Arnold v Britton and others  UKSC 36 – construction of contracts under English law
Judgment of the Supreme Court of 10 June 2015 in the case between Arnold as respondent and Britton and others as appellants.
Lord Neuberger, President
Lord Carnwath (dissenting)
The Supreme Court repeats that the exercise of interpreting a provision involves identifying what the parties meant through the eyes of a reasonable reader, and save perhaps in a very unusual case, that meaning is most obviously to be gleaned from the language of the provision.
The last judgment of the Supreme Court regarding the construction (or interpretation) of contracts, Rainy Sky,  UKSX 50, makes clear that if more than one construction of a clause is possible, the construction that makes commercial sense is to be preferred above the construction that does not.
In Arnold v Britton and others, the most recent judgment regarding the construction of contracts, the Supreme Court makes clear that a court should be very slow to reject the natural meaning of a provision as correct simply because it seems to be a very imprudent term for one of the parties to have agreed even ignoring the benefit of wisdom of hindsight.
Very briefly put the case concerns the construction of provisions in a number of 99 year leases for chalets in a leisure park.
Clause 3(2) was a covenant by the lessee:
“To pay to the Lessor without any deduction in addition to the said rent a proportionate part of the expenses and outgoings incurred by the Lessor in the repair maintenance renewal and the provision of services hereinafter set out the yearly sum of Ninety Pounds and value added tax (if any) for the first three years of the term hereby granted increasing thereafter by Ten Pounds per Hundred for every subsequent three year period or part thereof.”
The effect of this clause, at least on the face of it, is that the initial service charge of GBP 90 per annum was to be increased on a compound basis by 10% every three years, which is roughly equivalent to a compound rate of 3% per annum.
The landlord contended that the service charge provisions in clause 3(2) do indeed have the effect of providing for a fixed annual charge of GBP 90 for the first year of the term, increasing each subsequent year by 10% on a compound basis.
On the other hand the respondents’ (i.e. the tenants) contend that the respondent’s construction results in such an increasingly absurdly high annual charge in the later years that it cannot be right. They argue that, properly read, each service charge clause requires the lessee to pay a fair proportion of the lessor’s costs of providing the services, subject to a maximum, which is GBP 90 in the first year of the term and increases every year by 10% on a compound basis.
Below I will quote a number of interesting paragraphs from the judgment which make clear how contract provisions should be construed:
Lord Neuberger says in par. 17 of the judgment:
“First, the reliance placed in some cases on commercial common sense and surrounding circumstances (…) should not be invoked to undervalue the importance of the language of the provision which is to be construed. The exercise of interpreting a provision involves identifying what the parties meant through the eyes of a reasonable reader, and, save perhaps in a very unusual case, that meaning is most obviously to be gleaned from the language of the provision. Unlike commercial common sense and the surrounding circumstances, the parties have control over the language they use in a contract. And, again save perhaps in a very unusual case, the parties must have been specifically focussing on the issue covered by the provision when agreeing the wording of that provision.”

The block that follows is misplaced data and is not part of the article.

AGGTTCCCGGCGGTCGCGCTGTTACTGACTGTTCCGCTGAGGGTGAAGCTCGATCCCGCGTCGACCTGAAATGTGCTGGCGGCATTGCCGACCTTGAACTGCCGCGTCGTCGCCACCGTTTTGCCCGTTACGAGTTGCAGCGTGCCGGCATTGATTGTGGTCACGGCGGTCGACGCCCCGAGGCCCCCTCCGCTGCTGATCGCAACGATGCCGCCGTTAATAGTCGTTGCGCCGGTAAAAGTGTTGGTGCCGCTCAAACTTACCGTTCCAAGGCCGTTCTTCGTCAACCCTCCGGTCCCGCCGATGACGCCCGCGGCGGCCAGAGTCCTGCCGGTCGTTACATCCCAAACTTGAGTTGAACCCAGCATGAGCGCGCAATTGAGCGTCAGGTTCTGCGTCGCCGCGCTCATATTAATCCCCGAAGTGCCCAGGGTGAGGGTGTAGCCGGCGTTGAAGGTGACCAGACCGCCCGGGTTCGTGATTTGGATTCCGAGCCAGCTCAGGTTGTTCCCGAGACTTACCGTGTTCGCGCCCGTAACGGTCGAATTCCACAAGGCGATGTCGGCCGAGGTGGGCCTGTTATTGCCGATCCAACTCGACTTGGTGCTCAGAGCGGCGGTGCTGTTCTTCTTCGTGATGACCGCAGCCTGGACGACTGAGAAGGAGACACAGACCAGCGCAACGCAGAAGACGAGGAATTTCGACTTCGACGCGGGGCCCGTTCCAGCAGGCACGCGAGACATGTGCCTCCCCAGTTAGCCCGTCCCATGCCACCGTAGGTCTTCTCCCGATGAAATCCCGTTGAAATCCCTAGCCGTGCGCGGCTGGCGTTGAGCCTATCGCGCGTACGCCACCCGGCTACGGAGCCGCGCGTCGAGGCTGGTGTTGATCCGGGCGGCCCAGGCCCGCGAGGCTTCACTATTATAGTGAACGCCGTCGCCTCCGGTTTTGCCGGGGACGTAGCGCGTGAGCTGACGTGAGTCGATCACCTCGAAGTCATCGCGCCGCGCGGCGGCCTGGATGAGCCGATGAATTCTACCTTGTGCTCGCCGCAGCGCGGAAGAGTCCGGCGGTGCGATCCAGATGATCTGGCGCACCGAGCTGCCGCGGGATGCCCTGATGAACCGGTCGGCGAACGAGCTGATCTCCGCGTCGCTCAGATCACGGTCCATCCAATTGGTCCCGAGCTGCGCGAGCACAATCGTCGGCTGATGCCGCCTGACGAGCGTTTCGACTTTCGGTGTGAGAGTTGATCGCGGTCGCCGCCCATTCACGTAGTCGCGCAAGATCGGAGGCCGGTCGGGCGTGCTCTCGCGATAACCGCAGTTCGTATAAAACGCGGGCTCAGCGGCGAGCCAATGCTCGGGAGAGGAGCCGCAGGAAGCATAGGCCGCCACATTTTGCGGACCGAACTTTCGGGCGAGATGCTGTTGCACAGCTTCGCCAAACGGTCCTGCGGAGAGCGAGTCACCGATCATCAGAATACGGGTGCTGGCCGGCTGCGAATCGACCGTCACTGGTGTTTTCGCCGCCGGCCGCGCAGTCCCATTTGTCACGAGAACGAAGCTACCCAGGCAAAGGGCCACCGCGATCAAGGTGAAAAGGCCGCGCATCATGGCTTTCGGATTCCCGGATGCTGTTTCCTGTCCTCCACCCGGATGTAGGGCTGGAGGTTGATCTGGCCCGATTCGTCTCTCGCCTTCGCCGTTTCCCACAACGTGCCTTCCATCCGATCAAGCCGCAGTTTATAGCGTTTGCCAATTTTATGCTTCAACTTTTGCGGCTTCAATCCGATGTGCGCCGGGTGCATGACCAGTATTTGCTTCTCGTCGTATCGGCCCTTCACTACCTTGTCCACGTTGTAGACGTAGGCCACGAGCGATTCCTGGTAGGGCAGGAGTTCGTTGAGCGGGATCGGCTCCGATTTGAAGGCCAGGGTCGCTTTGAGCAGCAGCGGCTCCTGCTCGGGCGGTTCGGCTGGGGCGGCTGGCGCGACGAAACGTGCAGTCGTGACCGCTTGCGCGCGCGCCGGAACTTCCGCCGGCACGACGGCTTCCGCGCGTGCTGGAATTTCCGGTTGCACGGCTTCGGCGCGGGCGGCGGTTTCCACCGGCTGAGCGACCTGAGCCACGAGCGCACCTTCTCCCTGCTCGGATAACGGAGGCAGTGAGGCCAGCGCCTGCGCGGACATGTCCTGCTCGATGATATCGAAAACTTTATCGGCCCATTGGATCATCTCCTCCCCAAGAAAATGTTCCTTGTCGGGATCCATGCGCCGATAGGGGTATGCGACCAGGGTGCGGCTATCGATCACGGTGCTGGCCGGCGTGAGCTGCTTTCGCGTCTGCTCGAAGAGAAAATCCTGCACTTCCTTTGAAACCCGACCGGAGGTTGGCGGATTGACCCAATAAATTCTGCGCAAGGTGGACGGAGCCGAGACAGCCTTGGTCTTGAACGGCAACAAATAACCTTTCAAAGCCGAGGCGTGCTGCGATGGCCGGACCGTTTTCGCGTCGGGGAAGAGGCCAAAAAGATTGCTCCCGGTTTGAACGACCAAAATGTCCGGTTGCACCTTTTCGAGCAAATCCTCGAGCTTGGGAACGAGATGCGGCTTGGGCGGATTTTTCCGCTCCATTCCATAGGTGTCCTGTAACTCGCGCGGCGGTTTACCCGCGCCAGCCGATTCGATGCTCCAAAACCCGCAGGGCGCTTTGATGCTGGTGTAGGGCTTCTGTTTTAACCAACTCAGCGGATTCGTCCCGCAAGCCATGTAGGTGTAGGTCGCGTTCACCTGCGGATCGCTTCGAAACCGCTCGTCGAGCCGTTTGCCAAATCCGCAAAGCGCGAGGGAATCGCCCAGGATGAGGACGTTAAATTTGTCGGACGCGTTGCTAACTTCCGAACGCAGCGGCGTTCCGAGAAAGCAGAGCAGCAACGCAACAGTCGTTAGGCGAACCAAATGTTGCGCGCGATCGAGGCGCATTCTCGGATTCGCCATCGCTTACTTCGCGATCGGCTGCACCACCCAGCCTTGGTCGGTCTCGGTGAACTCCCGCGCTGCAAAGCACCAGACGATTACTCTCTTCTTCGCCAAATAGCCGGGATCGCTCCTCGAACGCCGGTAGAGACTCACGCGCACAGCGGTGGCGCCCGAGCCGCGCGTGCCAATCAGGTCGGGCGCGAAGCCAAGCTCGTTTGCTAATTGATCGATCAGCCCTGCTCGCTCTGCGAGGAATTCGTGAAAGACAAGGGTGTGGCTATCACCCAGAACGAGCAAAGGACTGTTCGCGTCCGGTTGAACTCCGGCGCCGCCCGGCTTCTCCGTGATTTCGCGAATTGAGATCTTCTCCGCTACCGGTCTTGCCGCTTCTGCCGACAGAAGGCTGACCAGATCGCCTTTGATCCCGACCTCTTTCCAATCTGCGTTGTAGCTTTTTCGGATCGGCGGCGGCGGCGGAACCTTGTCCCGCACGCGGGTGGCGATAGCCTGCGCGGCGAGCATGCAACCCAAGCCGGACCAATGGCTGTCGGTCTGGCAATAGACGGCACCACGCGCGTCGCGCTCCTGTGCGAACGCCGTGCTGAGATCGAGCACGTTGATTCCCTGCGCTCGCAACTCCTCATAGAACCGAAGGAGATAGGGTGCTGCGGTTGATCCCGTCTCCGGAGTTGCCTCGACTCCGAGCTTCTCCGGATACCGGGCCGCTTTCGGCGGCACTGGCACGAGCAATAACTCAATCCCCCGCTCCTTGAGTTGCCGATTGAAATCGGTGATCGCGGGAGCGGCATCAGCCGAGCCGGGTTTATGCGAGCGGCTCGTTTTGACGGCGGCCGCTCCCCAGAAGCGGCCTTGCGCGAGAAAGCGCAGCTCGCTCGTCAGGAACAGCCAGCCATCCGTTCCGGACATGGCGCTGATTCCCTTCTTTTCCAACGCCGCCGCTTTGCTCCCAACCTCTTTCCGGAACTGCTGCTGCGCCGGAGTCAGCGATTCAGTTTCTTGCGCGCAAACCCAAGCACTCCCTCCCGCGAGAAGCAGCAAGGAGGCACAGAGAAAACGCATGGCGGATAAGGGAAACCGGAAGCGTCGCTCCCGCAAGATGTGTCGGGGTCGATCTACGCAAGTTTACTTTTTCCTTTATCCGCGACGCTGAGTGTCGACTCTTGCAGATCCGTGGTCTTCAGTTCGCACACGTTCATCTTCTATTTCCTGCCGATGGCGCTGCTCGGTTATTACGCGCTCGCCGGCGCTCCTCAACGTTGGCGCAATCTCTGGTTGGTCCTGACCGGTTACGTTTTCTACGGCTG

and in par. 19:
“…, The mere fact that a contractual arrangement, if interpreted according to its natural language, has worked out badly, or even disastrously, for one of the parties is not a reason for departing from the natural language, …”
and in par. 20:
“…, while commercial common sense is a very important factor to take into account when interpreting a contract, a court should be very slow to reject the natural meaning of a provision as correct simply because it appears to be a very imprudent term for one of the parties to have agreed, even ignoring the benefit of wisdom of hindsight. The purpose of interpretation is to identify what the parties have agreed, not what the court thinks that they should have agreed. Experience shows that it is by no means unknown for people to enter into arrangements which are ill-advised, even ignoring the benefit of wisdom of hindsight, and it is not the function of a court when interpreting an agreement to relieve a party from the consequences of his imprudence or poor advice. Accordingly, when interpreting a contract a judge should avoid re-writing it in an attempt to assist an unwise party or to penalise an astute party.”
In par. 62 Lord Neuberger says that he has considerable sympathy with Lord Carnwath’s dissenting conclusion that the appeal should be allowed (not least because it is a much more satisfactory outcome in common sense terms, particularly viewed as at today), and that he acknowledges that Lord Carnwath’s reasons are as powerful as his conclusion allows but that nevertheless, for the reasons he gives in his judgment, he cannot agree with Lord Carnrwath.
Lord Hodge says he agrees with Lord Neuberger that the appeal must be dismissed even though it is a highly unsatisfactory outcome for the chalet tenants who are affected by the annual escalator of the service charge (par. 66).
If the natural language of a provision is clear in the eyes of the reasonable reader of it, then that clear meaning must prevail even if the consequences are detrimental to the interests of one of the parties to the contract and how unsatisfactory such a construction may be.
Author: Dr. N.J. Margetson, partner at Margetson Van ‘t Zelfde & Co.